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Date: Tue, 05 Aug 2014 00:16:58 +0200
From: Jens Gustedt <>
Subject: Re: C threads, v3.0

Am Montag, den 04.08.2014, 13:06 -0400 schrieb Rich Felker:
> On Mon, Aug 04, 2014 at 06:48:59PM +0200, Jens Gustedt wrote:
> > Am Montag, den 04.08.2014, 10:50 -0400 schrieb Rich Felker:
> > > On Mon, Aug 04, 2014 at 11:30:03AM +0200, Jens Gustedt wrote:
> > > > I'd like to discuss two issues before going further. The first is of
> > > > minor concern. In many places of that code _m_lock uses a flag, namely
> > > > 0x40000000. I only found places where this bit is read, but not where
> > > > it is set. Did I overlook something or is this a leftover?
> > > 
> > > It's set by the kernel when a thread dies while owning a robust mutex.
> > 
> > ah, ok, good to know, this was not obvious at all to me.
> > 
> > so I will leave this in, although C mutexes are not supposed to be
> > robust.
> If the C committee decides that the case of exiting with a mutex
> locked needs to be handled (i.e. the mutex must be permanently locked,
> not falsely owned by a new thread that happens to get the same id)
> then we need to track such mutexes in the robust list.

I think it is very unlikely that such a decision would be taken. This
stuff is supposed to run on about any OS, not only POSIX. Imposing
such restrictions to other OS' is unlikely to happen. For the same
reason there is strong resistance against static initialization of
mutexes, e.g., simply because one well-known OS seems not to be able
to deal with it.

> Technically we
> wouldn't have to rely on the kernel to do anything with them (that
> only matters for process-shared case; for process-local, we control
> thread exit and can handle them ourselves) but letting the kernel do
> it does reduce the amount of code in pthread_exit, so it might be
> desirable still.

ok, we definitively should leave it in, then.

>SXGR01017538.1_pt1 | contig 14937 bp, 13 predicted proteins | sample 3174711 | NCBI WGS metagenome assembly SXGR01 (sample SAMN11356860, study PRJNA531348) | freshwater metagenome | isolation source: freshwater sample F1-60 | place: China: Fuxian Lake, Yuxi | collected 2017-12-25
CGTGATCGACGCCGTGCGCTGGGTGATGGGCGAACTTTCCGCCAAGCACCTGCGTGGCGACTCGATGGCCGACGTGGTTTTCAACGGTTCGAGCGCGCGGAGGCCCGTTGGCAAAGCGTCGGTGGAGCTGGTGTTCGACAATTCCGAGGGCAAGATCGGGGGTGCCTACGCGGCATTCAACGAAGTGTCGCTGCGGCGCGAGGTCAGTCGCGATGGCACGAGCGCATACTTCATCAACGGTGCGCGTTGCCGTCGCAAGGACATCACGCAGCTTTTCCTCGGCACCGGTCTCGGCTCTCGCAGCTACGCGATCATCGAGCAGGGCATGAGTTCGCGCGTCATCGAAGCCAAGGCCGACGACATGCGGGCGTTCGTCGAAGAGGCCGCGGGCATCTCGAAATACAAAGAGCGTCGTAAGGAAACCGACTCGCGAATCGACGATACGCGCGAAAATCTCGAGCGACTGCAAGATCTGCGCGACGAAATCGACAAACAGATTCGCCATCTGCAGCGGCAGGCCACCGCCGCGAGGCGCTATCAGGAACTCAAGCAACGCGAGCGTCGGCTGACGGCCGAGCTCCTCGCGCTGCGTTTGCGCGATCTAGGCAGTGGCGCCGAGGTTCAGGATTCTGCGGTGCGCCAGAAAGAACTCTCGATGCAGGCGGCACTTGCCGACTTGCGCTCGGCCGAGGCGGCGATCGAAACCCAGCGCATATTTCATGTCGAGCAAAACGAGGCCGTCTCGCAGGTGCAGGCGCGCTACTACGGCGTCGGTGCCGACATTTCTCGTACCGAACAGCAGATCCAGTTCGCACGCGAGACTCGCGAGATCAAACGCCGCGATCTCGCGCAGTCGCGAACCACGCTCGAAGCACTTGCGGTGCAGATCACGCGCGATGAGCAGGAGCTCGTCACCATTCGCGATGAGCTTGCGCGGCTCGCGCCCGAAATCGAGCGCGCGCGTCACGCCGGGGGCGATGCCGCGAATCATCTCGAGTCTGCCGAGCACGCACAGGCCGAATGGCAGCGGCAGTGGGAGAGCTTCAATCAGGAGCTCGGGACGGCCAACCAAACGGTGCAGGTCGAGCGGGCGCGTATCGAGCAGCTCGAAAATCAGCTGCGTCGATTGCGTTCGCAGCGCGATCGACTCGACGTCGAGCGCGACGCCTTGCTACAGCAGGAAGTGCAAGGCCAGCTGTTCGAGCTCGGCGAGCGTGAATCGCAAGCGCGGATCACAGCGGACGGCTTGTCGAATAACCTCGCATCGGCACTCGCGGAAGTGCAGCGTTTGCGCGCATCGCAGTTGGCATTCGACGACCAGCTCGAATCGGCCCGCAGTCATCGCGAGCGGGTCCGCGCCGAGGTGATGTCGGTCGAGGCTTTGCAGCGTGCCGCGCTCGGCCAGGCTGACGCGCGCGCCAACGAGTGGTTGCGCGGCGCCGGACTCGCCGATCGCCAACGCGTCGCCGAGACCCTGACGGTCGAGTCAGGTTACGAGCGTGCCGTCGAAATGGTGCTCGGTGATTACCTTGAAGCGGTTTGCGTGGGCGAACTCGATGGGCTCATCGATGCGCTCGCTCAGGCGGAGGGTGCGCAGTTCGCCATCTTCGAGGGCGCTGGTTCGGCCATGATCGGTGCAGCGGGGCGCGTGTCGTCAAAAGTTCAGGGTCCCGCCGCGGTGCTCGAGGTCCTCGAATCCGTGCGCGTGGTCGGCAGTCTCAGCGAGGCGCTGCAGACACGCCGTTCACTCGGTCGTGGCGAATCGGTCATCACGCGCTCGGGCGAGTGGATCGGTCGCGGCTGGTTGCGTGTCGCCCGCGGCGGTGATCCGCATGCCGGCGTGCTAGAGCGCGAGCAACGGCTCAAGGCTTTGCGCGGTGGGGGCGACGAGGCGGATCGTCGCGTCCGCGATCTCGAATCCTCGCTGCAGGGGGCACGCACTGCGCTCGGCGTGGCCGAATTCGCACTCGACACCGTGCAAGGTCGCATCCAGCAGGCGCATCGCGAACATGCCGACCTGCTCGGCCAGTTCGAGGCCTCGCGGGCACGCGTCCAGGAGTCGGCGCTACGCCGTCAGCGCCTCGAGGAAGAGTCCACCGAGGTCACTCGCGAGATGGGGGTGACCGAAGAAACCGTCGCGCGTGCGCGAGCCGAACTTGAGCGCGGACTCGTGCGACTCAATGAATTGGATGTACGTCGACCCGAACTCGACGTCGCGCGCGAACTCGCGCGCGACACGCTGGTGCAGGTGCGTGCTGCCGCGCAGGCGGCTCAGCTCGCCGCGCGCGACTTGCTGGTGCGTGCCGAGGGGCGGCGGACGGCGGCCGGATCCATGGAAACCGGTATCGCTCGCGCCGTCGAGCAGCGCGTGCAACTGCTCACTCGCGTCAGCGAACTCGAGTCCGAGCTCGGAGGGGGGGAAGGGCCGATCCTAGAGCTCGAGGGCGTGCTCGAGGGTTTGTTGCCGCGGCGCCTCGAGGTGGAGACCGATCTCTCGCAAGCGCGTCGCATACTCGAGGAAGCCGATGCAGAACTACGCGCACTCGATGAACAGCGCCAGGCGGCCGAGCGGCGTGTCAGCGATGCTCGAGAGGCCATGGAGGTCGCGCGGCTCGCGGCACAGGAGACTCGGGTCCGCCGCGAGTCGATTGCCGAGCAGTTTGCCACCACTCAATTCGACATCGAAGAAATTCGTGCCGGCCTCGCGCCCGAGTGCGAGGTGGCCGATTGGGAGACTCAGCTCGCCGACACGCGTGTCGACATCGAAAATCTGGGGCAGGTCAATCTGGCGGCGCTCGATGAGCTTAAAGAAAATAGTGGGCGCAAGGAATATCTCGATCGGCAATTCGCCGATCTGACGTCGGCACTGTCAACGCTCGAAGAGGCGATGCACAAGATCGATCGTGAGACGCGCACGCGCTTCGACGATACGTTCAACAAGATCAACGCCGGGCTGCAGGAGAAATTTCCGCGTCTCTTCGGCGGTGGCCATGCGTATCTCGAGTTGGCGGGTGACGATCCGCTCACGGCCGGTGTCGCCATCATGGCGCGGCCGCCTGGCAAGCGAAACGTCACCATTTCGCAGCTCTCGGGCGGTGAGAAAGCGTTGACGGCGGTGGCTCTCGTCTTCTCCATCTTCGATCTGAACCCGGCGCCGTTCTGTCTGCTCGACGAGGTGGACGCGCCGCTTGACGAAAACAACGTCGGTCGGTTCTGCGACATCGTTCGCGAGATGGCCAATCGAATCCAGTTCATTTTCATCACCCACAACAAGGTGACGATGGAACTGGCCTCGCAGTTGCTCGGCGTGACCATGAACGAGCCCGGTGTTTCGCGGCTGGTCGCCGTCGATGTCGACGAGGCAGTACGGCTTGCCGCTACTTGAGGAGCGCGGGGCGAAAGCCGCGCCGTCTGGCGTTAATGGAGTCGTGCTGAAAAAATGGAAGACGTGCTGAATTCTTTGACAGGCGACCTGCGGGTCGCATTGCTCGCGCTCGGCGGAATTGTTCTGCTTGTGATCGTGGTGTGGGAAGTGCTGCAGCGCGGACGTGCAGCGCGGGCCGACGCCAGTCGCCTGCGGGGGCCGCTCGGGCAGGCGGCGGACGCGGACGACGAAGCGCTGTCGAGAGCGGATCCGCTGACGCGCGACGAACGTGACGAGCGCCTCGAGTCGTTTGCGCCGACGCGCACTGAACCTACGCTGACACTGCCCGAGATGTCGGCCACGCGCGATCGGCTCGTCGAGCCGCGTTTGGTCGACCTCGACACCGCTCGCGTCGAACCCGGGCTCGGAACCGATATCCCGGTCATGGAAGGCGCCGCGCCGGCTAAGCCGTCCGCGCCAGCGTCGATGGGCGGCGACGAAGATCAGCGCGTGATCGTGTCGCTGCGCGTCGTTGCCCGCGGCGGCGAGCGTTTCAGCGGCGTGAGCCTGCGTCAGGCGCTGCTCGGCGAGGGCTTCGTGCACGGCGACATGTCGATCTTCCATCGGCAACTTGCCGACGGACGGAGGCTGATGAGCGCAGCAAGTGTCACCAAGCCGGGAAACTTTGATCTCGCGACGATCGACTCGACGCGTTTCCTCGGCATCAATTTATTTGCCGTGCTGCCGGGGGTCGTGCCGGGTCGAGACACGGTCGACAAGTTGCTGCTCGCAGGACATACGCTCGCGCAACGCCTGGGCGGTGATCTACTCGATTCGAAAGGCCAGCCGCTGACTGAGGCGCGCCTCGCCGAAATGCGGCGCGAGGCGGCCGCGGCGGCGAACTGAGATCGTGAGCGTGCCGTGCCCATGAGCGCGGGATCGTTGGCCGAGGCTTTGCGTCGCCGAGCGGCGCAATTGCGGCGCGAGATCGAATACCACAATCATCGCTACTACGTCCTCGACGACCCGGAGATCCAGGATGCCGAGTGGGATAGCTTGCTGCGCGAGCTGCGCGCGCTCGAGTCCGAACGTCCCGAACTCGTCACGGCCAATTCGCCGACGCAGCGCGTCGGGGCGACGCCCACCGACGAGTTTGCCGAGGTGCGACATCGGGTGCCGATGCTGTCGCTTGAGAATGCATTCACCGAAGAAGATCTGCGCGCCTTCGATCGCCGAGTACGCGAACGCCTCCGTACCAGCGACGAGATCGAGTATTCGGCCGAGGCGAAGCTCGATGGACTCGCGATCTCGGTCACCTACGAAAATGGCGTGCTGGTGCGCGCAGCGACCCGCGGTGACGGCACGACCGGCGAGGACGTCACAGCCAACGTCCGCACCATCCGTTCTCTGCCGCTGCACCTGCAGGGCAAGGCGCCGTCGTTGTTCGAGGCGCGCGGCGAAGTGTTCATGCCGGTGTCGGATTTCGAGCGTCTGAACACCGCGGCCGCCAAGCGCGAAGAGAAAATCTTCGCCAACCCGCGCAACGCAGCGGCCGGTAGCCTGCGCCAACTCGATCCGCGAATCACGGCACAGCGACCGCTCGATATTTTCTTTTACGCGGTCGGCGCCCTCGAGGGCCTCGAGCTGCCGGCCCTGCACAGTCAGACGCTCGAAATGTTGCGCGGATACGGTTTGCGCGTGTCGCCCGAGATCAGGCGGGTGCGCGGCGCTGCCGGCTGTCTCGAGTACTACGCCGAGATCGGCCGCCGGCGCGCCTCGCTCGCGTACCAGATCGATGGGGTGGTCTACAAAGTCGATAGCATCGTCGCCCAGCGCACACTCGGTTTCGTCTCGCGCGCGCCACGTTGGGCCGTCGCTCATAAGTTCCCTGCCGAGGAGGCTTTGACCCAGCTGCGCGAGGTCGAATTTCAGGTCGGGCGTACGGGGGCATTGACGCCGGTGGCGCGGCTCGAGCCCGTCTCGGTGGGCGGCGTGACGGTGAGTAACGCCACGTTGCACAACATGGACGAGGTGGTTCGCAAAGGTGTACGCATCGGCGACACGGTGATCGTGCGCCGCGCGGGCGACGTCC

> > As I said, I think this is a feature that is rarely used anyhow.  For
> > the code that actually links pthread_key_create, it is not at all
> > clear to me that pthread_setspecific is then used by a lot of
> > threads. I don't have stats for this, obviously, but the tss stuff
> > will even be used less.
> It's not that rare, and it's the only way in portable pre-C11 POSIX
> programs to use thread-local storage. Presumably most such programs
> check for the availability of gcc-style __thread and use it if
> possible, only falling back to the old pthread TSD if it's not.

With C11 threads they are guaranteed to have _Thread_local. So the
check against __thread is then obsolete (and trivial).

> However there's also another BIG use case that's not obsolete:
> POSIX/C11 TSD keys are the only way to store thread-local data that
> needs a destructor to be called when the thread exits.


> The only possible interaction we could care about would be if POSIX
> specified that PTHREAD_KEYS_MAX keys must be allocatable even if some
> C11 keys have already been allocated, and/or vice versa. In this case
> we could need to separately track the number of each and allow a
> higher total number. But I don't see how this would otherwise affect
> the requirements on, or implementation of, either one.

The rules for calling destructors also might differ. For the moment C
is sufficiently vague that almost any strategy would do, but who knows
where this will drift.

BTW, I think that the current implementation of
__pthread_tsd_run_dtors is not completely in line with the text. As I
understand it, each iteration should just treat the keys in one batch
per iteration. Each batch consisting of those keys that have values at
the beginning of that iteration. But that is hopefully completely
irrelevant in real world.

> > We could implement tss separately. That's quite simple to do.
> Yes but that of course increases the cost of a largely-useless (except
> in the case of needing a dtor) feature, especially in per-thread
> memory needed, which I would like to avoid unless it turns out to be
> needed.

I just implemented it, and if I use either that new implementation or
the one with pthread_key_create underneath, there is a difference of 8
bytes for the executable. The difference would only appear for an
application that uses both features.


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